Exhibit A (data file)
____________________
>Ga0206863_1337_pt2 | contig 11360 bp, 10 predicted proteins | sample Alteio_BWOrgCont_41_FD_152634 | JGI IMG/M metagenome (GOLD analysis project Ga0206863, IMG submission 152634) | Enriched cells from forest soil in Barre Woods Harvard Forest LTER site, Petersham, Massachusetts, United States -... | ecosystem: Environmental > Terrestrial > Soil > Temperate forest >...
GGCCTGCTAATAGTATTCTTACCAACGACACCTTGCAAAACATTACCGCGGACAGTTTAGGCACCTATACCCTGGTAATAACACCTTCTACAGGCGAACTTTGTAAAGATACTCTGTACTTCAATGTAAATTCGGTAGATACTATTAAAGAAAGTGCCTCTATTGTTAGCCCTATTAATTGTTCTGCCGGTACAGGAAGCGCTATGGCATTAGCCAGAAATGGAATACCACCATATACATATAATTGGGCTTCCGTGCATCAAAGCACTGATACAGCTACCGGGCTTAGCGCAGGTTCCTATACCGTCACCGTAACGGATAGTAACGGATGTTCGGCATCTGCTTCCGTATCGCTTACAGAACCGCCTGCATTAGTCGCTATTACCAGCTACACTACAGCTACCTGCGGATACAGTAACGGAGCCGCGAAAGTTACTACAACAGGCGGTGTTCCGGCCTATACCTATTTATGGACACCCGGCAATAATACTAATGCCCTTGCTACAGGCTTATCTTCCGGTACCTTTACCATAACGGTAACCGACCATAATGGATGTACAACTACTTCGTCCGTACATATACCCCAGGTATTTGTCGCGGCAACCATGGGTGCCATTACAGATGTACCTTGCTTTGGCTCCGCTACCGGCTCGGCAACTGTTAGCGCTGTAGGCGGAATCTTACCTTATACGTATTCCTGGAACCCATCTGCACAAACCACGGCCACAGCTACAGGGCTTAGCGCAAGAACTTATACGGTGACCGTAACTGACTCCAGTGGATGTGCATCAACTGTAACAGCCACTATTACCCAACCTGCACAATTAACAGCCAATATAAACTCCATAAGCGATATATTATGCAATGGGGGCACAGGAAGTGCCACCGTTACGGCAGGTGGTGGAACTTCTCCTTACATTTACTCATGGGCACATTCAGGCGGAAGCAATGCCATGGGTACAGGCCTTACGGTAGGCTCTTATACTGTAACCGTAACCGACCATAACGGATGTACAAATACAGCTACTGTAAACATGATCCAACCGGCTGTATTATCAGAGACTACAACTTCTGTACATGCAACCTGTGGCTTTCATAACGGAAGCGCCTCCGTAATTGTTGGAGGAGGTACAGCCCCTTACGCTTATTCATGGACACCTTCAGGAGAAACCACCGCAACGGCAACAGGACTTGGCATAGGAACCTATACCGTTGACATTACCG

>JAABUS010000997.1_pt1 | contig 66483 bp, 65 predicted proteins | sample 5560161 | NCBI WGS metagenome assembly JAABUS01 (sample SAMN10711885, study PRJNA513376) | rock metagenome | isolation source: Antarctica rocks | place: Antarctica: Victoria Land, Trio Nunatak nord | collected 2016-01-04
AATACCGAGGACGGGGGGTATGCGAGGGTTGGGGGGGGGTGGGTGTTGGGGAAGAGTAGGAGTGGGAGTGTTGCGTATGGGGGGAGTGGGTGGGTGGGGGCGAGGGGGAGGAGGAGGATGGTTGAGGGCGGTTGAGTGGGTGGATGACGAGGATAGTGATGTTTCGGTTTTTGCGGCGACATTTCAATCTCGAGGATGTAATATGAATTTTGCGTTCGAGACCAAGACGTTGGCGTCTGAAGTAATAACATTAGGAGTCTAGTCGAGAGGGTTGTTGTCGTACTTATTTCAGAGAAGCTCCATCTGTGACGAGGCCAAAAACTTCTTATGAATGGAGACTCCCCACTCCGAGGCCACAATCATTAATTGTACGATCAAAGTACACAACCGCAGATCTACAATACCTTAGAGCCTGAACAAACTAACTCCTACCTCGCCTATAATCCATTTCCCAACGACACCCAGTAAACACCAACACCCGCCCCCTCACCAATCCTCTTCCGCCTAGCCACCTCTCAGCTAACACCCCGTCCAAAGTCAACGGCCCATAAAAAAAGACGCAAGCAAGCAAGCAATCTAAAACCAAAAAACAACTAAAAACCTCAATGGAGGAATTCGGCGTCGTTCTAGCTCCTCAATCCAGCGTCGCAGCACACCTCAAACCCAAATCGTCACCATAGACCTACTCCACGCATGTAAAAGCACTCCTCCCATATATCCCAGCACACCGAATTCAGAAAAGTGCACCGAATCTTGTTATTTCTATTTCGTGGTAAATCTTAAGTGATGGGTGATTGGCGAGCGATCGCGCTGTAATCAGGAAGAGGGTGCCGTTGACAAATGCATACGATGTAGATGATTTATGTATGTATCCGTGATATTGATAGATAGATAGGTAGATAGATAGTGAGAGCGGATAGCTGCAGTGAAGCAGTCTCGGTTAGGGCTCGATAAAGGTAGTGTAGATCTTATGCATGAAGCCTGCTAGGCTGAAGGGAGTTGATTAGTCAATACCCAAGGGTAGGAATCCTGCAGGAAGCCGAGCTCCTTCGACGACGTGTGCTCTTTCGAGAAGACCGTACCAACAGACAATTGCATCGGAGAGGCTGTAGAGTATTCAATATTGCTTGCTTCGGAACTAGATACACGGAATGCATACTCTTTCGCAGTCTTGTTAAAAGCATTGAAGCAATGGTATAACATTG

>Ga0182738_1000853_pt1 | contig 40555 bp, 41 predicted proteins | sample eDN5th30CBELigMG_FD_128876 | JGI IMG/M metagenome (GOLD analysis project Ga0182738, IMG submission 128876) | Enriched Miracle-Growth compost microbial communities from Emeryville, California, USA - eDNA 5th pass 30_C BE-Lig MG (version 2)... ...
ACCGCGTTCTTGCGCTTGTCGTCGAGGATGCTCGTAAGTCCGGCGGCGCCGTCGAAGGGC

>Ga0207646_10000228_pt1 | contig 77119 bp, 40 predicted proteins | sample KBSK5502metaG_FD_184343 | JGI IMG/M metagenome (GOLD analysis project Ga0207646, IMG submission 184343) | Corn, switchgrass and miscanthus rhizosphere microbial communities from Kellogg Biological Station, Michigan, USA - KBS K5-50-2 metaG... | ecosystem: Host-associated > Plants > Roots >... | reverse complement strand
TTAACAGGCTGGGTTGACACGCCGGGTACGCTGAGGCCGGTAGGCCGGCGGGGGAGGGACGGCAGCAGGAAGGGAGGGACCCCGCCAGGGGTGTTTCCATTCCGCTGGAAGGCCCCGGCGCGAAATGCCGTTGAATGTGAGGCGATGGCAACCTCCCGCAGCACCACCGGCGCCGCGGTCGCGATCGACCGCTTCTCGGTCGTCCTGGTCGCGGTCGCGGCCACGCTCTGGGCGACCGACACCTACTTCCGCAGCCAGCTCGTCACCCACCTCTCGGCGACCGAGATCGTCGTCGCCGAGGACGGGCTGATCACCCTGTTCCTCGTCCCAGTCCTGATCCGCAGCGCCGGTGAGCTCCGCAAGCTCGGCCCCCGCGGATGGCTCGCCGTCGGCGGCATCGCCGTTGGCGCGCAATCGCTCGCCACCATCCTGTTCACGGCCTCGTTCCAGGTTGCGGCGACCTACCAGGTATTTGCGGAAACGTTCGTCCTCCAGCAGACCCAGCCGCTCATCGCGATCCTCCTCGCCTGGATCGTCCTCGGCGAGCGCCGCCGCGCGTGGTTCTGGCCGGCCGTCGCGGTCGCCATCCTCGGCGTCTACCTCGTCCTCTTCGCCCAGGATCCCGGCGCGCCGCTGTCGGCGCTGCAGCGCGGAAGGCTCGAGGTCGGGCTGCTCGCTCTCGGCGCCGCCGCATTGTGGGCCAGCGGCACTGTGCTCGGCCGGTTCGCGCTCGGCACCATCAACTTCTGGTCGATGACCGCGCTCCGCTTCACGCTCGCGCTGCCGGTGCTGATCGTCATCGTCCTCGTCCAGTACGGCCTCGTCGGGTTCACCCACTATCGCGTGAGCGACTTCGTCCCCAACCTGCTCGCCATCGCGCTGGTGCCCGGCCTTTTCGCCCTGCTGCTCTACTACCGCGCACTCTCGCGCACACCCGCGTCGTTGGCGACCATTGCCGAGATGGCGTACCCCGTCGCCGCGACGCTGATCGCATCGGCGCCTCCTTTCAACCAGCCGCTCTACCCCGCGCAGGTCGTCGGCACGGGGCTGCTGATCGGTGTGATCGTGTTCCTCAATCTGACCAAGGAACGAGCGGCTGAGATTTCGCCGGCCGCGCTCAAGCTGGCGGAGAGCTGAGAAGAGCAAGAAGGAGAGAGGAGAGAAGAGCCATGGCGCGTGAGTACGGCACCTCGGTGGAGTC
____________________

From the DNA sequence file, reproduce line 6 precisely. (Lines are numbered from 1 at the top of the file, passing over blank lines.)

ACCGCGTTCTTGCGCTTGTCGTCGAGGATGCTCGTAAGTCCGGCGGCGCCGTCGAAGGGC